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Wilderness study areas

Wilderness study areas like the headwaters of the Dearborn River could win federal designation in a pending Montana public lands package, but other WSAs in eastern Montana could be downgraded.

While everyone wonders if the U.S. Senate will pass a huge package of public lands legislation this week, many Montanans are already looking beyond the fate of the two wildland protection bills in the mix.

“The positive thing is a logjam is going to break loose,” said Scott Bosse of American Rivers in Bozeman. “That helps future conservation bills. I think members of our delegation were reluctant to take on other big projects as long as the logjam existed.”

Wilderness advocate Steward Brandborg felt quite the opposite. The man who helped pass the Wilderness Act of 1964 called last week’s omnibus addition to the National Defense Authorization Act “a lamentable drift.”

“It doesn’t represent anything beyond a bad precedent for managing our public lands,” Brandborg said. “It’s a totally inadequate, half-assed approach that we shouldn’t allow.”

Brandborg was also angry about the deal Republican Rep. Steve Daines cut with Democratic senators Jon Tester and John Walsh to downgrade 29,000 acres of eastern Montana wilderness study areas in return for supporting the Rocky Mountain Front Heritage Act, which adds 67,000 acres to the Bob Marshall Wilderness Complex.

“People worked hard to get consideration of those for placement in the wilderness system,” Brandborg said. “It is unconscionable to take those out for private use. To go back now and deny that permanent protection, or possibility of gaining that, is a tragic mistake.”

All three members of the congressional delegation said the 14,000 acres of Bureau of Land Management WSA at Zook Creek and Buffalo Creek near the Northern Cheyenne Indian Reservation had been downgraded in the 1980s as not worthy of wilderness designation. But the last-minute, no public review nature of the deal still rankled.

“It’s disappointing to have those two WSAs be released,” said Peter Aengst, Northern Rockies regional director of the Wilderness Society. “But when I look at what’s happening with this package, it’s a huge conservation win for Montana. Nationwide, Montana has more wilderness acres of protection than any other state by far.”

In addition to the Bob Marshall wilderness additions, the Rocky Mountain Front Heritage Act gave 208,000 acres conservation management status, which allows existing travel and recreation uses but prevents other development.

And the North Fork Preservation Act took 400,000 acres along the North Fork of the Flathead River out of energy development. That dovetails with British Columbia legislation giving the northern part of the river similar protection.

In comparison, Aengst said Nevada got one 20,000-acre wilderness area and one 40,000-acre recreation area, while Colorado got 30,000 acres of new wilderness and 70,000 acres of national recreation area.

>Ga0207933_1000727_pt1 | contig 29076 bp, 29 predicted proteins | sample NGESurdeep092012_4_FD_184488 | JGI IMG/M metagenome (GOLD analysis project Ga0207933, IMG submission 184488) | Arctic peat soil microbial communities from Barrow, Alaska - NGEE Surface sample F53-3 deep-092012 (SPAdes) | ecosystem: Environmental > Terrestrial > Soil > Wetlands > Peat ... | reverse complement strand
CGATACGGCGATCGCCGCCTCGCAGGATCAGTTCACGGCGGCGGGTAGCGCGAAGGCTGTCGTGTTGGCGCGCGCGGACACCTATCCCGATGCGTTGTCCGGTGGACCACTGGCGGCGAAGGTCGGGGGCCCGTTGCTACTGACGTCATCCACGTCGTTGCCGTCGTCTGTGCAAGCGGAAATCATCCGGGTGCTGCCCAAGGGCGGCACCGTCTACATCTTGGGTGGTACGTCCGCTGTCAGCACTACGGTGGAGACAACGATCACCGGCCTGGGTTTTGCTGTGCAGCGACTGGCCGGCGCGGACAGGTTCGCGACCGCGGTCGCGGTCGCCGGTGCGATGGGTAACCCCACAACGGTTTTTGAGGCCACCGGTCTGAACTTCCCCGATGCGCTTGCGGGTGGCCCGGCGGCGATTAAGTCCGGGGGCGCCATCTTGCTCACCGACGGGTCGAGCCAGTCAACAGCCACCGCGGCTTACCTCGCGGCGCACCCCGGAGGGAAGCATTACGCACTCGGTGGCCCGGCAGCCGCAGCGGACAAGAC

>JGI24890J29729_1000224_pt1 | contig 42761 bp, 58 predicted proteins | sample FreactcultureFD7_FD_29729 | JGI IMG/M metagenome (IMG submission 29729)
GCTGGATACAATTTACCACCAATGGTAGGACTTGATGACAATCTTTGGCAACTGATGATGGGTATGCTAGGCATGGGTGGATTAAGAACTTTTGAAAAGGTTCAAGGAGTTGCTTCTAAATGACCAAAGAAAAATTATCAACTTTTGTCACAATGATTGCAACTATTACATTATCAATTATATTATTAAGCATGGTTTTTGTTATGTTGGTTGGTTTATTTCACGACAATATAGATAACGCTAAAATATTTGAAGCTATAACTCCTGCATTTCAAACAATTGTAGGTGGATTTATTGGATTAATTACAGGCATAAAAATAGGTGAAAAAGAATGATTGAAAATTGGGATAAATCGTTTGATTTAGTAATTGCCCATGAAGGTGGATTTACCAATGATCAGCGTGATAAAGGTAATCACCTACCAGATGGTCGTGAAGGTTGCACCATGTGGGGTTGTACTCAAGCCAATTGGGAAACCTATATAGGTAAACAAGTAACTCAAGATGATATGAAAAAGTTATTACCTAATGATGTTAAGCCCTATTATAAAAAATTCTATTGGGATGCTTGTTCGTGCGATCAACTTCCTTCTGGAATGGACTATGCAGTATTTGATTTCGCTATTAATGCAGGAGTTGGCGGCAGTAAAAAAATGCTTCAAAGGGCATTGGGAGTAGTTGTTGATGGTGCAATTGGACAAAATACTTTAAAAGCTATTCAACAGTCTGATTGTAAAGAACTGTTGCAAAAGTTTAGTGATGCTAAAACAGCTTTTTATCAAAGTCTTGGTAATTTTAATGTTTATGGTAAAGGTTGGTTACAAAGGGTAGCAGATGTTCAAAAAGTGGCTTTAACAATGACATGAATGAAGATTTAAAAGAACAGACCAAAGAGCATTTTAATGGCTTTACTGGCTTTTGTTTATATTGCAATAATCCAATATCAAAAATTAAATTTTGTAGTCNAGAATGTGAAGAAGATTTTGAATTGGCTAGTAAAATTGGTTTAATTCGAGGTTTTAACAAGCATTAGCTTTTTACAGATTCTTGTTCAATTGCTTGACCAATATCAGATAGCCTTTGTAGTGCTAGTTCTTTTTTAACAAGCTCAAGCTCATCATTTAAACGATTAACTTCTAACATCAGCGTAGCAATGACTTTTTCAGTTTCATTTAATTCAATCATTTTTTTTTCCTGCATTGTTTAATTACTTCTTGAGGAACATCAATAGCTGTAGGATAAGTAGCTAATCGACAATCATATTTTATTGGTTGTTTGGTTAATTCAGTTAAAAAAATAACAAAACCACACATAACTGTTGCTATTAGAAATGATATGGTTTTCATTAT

Montana’s trade-aways opened 112 million tons of coal tracts to the Signal Peak mining operation out of Roundup, while reassessing oil and gas potential on 15,000 acres south of the C.M. Russell National Wildlife Refuge.

Daines said that kind of balance between land protection and resource opportunity was essential in bringing the deal together. It also marked a nearly unprecedented release of wilderness study areas that had been hanging in limbo for almost 40 years.

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Choteau lawyer Stoney Burk spent years fighting to keep the Rocky Mountain Front Heritage Act alive. When original author Max Baucus retired and appointed replacement Walsh dropped out of the race to fill the seat, Burk feared the air might have gone out of the balloon.

“We were disappointed to have Max withdraw that momentum we gained,” Burk said. “So to hear it had been introduced as part of the total bill was a happy surprise. We were looking at three or four years maybe to get back on track.”

And there’s plenty of other work to get on to. Dave Hadden at Headwaters Montana was a long-time push for the North Fork Protection Act. With that near completion, he can move on to the recently wrapped-up Whitefish Range Partnership’s report to the Flathead National Forest.

“That has an 83,000-acre recommended wilderness, and might resolve the questions of wilderness character and snowmobile use in the Ten Lakes area,” Brennan said. “We look forward to doing some legislation in the next four or five years.”

And don’t think the political movement has gone unnoticed elsewhere.

Montana and British Columbia finished a memorandum of understanding to protect the transboundary Flathead in 2010. The British Columbia Parliament enacted legislation protecting the area in 2011, and private U.S. groups joined the B.C. government in paying more than $10 million to buy out existing energy and mineral rights on the Canadian side.

“Some folks were going – Are the Americans just telling us what to do or doing something themselves?” said John Bergenske of Wildsight, a British Columbia advocacy group working on the Flathead. “The fact things hadn’t taken place for so long left a lot of eyebrows raised. This really demonstrates clearly the good faith to work across the boundary to protect the values in the Flathead.”

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